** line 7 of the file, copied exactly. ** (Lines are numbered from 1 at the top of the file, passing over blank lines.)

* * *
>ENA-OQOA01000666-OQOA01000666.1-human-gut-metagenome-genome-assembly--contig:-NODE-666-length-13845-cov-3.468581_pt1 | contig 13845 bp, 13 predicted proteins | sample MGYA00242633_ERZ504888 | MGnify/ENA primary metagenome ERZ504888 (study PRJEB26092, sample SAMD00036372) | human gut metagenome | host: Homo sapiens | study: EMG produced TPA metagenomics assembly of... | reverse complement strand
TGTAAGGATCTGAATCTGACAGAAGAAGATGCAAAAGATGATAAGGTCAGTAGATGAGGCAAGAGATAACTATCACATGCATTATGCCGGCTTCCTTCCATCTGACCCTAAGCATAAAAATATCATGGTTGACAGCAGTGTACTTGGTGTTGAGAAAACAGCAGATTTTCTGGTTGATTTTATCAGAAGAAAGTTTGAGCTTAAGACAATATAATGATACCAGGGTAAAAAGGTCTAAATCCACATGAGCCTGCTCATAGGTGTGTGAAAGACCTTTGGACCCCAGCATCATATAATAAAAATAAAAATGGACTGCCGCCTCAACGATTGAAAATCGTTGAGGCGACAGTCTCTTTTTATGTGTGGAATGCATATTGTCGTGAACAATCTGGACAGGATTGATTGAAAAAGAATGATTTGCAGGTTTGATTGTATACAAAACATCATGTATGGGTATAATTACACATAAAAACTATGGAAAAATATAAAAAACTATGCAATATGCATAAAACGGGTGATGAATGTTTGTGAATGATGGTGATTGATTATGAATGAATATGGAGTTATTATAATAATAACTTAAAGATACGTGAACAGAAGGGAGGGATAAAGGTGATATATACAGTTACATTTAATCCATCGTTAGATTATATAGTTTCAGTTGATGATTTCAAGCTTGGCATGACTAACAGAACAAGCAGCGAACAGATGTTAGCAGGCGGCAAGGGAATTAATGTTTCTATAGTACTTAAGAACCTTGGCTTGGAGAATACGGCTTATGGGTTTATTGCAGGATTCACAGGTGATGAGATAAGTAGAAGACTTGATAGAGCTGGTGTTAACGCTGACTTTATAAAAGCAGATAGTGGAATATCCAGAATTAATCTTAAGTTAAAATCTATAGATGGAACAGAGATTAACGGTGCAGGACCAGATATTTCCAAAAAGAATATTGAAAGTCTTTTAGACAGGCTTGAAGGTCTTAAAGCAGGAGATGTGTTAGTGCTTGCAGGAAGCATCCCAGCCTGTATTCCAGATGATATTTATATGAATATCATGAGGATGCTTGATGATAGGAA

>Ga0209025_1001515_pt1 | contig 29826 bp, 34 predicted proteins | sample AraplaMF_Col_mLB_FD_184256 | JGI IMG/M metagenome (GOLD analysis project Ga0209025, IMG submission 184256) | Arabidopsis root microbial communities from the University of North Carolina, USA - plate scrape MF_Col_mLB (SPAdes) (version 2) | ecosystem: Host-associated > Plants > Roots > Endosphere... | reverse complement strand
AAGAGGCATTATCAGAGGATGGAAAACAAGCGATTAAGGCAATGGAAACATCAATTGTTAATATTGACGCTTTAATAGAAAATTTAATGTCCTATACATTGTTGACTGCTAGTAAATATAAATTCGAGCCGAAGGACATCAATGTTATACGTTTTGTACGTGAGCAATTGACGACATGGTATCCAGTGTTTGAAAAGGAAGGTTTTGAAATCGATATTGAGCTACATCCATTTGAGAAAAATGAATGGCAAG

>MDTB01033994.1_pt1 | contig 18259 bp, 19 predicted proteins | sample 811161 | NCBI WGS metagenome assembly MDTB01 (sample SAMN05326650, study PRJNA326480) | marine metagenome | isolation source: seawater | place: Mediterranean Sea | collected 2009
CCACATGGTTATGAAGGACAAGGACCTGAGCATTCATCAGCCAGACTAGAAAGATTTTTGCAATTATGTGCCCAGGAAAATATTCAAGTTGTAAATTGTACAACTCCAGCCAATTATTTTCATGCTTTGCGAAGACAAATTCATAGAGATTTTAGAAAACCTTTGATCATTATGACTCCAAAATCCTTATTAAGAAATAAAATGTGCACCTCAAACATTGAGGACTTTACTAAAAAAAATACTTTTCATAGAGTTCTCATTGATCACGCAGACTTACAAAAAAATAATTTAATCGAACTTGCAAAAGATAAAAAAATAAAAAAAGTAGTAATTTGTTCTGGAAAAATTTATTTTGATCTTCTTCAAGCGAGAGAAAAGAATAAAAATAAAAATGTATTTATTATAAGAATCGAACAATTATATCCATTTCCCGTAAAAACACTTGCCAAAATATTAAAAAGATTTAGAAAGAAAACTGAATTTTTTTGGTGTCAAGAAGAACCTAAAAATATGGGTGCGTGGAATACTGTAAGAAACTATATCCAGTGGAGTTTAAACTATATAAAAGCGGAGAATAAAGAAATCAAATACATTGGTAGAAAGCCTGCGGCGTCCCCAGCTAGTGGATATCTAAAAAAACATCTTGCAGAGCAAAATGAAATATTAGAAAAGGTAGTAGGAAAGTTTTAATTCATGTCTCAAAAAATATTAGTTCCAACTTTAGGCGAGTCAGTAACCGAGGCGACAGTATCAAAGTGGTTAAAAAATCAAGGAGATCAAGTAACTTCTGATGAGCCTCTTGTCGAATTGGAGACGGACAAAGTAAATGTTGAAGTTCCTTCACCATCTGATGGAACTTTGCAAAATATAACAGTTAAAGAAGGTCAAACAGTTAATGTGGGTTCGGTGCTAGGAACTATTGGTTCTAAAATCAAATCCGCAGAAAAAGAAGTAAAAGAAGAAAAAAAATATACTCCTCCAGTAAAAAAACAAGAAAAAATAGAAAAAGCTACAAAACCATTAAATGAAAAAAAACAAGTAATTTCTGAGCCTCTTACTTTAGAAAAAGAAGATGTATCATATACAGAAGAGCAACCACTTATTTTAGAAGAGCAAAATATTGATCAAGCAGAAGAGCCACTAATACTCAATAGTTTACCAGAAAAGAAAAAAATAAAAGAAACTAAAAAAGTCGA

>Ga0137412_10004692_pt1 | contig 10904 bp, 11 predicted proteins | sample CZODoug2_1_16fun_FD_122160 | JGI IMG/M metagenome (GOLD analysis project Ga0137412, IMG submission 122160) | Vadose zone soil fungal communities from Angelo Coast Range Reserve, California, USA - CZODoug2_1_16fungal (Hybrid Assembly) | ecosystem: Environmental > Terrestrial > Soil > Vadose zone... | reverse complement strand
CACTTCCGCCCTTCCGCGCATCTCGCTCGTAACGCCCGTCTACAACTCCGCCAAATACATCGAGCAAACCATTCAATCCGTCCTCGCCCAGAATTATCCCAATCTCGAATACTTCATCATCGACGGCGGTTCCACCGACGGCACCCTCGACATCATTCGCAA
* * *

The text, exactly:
>Ga0137412_10004692_pt1 | contig 10904 bp, 11 predicted proteins | sample CZODoug2_1_16fun_FD_122160 | JGI IMG/M metagenome (GOLD analysis project Ga0137412, IMG submission 122160) | Vadose zone soil fungal communities from Angelo Coast Range Reserve, California, USA - CZODoug2_1_16fungal (Hybrid Assembly) | ecosystem: Environmental > Terrestrial > Soil > Vadose zone... | reverse complement strand